by Henry James
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This etext was scanned by David Price, email from the 1922 Macmillan and Co. edition. Proofing was by David, Jeremy Kwock and Uzma G.


by Henry James


It has long been the custom of the North German Lloyd steamers, which convey passengers from Bremen to New York, to anchor for several hours in the pleasant port of Southampton, where their human cargo receives many additions. An intelligent young German, Count Otto Vogelstein, hardly knew a few years ago whether to condemn this custom or approve it. He leaned over the bulwarks of the Donau as the American passengers crossed the plank—the travellers who embark at Southampton are mainly of that nationality—and curiously, indifferently, vaguely, through the smoke of his cigar, saw them absorbed in the huge capacity of the ship, where he had the agreeable consciousness that his own nest was comfortably made. To watch from such a point of vantage the struggles of those less fortunate than ourselves—of the uninformed, the unprovided, the belated, the bewildered—is an occupation not devoid of sweetness, and there was nothing to mitigate the complacency with which our young friend gave himself up to it; nothing, that is, save a natural benevolence which had not yet been extinguished by the consciousness of official greatness. For Count Vogelstein was official, as I think you would have seen from the straightness of his back, the lustre of his light elegant spectacles, and something discreet and diplomatic in the curve of his moustache, which looked as if it might well contribute to the principal function, as cynics say, of the lips—the active concealment of thought. He had been appointed to the secretaryship of the German legation at Washington and in these first days of the autumn was about to take possession of his post. He was a model character for such a purpose—serious civil ceremonious curious stiff, stuffed with knowledge and convinced that, as lately rearranged, the German Empire places in the most striking light the highest of all the possibilities of the greatest of all the peoples. He was quite aware, however, of the claims to economic and other consideration of the United States, and that this quarter of the globe offered a vast field for study.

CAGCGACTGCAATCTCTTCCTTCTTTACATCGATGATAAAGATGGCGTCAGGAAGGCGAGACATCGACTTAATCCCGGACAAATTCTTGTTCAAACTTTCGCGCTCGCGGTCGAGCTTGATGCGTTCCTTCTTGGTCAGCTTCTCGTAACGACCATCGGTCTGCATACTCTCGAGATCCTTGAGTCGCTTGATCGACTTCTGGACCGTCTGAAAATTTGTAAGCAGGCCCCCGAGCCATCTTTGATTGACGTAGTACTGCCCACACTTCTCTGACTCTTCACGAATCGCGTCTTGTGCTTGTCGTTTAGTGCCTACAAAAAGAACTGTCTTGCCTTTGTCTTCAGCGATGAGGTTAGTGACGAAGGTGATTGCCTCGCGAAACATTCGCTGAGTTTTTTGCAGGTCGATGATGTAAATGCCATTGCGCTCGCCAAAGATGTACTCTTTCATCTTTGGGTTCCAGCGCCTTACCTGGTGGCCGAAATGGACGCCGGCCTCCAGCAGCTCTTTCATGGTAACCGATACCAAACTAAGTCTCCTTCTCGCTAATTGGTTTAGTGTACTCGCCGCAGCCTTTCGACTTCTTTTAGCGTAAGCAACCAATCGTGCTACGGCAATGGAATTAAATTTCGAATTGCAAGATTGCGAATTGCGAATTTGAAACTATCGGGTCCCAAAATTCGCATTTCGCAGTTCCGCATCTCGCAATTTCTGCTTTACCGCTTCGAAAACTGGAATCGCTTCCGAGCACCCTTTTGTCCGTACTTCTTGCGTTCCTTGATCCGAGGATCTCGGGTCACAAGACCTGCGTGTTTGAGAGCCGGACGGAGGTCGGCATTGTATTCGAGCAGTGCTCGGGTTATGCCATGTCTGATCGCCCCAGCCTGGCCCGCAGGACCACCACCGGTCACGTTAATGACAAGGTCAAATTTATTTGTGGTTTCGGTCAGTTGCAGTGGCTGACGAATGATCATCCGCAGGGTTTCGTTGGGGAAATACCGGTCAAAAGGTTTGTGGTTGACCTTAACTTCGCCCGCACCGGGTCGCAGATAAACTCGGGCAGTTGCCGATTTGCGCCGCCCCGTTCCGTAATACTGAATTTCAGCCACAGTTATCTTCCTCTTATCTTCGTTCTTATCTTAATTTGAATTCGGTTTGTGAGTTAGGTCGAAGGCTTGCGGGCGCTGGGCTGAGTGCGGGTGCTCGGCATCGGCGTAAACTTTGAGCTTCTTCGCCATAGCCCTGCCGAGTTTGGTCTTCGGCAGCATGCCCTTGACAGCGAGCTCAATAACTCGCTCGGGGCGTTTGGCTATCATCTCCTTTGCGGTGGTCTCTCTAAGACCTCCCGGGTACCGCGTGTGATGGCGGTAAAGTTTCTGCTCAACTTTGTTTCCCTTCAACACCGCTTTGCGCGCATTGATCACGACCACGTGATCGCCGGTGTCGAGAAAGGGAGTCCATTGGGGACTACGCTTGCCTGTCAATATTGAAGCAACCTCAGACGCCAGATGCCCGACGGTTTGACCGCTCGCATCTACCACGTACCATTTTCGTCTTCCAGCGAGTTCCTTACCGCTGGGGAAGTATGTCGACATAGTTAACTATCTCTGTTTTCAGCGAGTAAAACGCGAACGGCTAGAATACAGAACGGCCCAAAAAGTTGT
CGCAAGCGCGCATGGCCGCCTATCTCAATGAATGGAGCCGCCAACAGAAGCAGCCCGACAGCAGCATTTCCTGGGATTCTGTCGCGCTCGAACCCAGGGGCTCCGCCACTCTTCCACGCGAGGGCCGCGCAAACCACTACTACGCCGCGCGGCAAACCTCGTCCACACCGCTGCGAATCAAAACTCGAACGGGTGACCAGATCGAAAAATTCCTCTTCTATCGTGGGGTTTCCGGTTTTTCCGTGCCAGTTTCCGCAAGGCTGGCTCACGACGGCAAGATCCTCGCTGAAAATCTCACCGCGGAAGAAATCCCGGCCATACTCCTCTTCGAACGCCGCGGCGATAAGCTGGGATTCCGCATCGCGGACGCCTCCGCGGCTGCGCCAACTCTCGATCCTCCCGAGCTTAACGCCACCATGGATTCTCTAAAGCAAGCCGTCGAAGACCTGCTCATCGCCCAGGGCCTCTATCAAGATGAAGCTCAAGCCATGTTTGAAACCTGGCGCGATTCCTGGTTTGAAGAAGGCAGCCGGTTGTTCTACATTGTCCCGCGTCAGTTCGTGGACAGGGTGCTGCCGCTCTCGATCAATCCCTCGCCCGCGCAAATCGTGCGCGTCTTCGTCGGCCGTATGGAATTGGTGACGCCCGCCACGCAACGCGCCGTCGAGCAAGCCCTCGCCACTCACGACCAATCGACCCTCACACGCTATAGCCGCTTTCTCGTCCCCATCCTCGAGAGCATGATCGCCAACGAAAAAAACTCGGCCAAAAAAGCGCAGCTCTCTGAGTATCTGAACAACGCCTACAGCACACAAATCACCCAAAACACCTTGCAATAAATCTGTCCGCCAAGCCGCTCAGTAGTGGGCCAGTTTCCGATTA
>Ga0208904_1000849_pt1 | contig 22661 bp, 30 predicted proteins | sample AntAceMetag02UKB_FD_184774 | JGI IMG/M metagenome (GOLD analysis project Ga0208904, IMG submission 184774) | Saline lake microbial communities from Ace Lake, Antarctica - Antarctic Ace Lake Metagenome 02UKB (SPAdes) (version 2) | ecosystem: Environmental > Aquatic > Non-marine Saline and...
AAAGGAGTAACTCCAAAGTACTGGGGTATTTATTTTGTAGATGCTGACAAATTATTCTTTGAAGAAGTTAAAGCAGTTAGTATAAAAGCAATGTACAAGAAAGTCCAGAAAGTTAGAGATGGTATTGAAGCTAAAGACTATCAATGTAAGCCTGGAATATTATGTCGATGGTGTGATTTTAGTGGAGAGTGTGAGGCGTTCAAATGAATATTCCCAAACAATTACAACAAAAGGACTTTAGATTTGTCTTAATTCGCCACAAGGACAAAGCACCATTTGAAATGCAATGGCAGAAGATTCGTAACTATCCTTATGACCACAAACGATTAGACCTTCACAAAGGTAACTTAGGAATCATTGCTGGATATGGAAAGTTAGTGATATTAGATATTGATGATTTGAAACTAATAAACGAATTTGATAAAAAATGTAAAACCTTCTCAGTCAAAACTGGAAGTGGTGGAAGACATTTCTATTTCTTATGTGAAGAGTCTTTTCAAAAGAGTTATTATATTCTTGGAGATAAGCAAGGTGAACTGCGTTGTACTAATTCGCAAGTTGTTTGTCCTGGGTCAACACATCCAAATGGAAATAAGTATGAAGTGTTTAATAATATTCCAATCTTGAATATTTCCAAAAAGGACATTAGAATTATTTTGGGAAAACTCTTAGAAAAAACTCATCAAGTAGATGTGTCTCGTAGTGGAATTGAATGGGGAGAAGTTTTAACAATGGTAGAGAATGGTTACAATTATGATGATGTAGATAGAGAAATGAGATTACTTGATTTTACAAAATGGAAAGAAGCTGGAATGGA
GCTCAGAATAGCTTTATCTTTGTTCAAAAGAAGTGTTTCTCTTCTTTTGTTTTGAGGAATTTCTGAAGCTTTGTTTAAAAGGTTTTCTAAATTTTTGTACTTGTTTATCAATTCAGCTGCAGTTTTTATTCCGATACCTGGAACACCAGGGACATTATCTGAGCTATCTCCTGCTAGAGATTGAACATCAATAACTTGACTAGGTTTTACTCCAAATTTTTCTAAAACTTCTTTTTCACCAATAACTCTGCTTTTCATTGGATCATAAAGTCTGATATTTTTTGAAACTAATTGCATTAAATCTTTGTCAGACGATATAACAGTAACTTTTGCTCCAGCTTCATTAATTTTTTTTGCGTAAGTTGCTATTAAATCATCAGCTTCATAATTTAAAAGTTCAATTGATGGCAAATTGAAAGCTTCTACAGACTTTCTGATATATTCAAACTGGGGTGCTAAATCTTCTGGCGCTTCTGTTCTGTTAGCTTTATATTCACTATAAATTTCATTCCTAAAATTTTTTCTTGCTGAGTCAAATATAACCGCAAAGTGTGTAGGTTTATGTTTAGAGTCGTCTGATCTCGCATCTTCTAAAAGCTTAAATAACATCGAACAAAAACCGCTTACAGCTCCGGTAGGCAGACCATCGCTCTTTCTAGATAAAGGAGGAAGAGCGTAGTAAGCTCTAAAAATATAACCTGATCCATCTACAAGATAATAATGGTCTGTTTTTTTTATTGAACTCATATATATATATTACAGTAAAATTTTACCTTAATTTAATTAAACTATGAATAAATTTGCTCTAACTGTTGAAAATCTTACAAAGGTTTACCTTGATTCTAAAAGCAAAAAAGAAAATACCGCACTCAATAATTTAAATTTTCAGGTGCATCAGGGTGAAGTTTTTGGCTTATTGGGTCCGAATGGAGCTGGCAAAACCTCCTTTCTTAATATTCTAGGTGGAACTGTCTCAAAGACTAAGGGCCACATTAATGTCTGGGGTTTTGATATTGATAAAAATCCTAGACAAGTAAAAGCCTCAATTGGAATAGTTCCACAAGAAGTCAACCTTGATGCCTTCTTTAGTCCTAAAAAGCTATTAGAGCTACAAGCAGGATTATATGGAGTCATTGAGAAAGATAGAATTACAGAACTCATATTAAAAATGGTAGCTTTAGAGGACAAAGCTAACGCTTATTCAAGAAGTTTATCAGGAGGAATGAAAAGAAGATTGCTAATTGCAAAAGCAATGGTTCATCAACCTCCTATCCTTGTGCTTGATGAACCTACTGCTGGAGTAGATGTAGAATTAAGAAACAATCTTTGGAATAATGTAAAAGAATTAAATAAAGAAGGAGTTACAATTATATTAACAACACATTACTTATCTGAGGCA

The process of inquiry had already begun for him, in spite of his having as yet spoken to none of his fellow-passengers; the case being that Vogelstein inquired not only with his tongue, but with his eyes—that is with his spectacles—with his ears, with his nose, with his palate, with all his senses and organs. He was a highly upright young man, whose only fault was that his sense of comedy, or of the humour of things, had never been specifically disengaged from his several other senses. He vaguely felt that something should be done about this, and in a general manner proposed to do it, for he was on his way to explore a society abounding in comic aspects. This consciousness of a missing measure gave him a certain mistrust of what might be said of him; and if circumspection is the essence of diplomacy our young aspirant promised well. His mind contained several millions of facts, packed too closely together for the light breeze of the imagination to draw through the mass. He was impatient to report himself to his superior in Washington, and the loss of time in an English port could only incommode him, inasmuch as the study of English institutions was no part of his mission. On the other hand the day was charming; the blue sea, in Southampton Water, pricked all over with light, had no movement but that of its infinite shimmer. Moreover he was by no means sure that he should be happy in the United States, where doubtless he should find himself soon enough disembarked. He knew that this was not an important question and that happiness was an unscientific term, such as a man of his education should be ashamed to use even in the silence of his thoughts. Lost none the less in the inconsiderate crowd and feeling himself neither in his own country nor in that to which he was in a manner accredited, he was reduced to his mere personality; so that during the hour, to save his importance, he cultivated such ground as lay in sight for a judgement of this delay to which the German steamer was subjected in English waters. Mightn't it be proved, facts, figures and documents—or at least watch—in hand, considerably greater than the occasion demanded?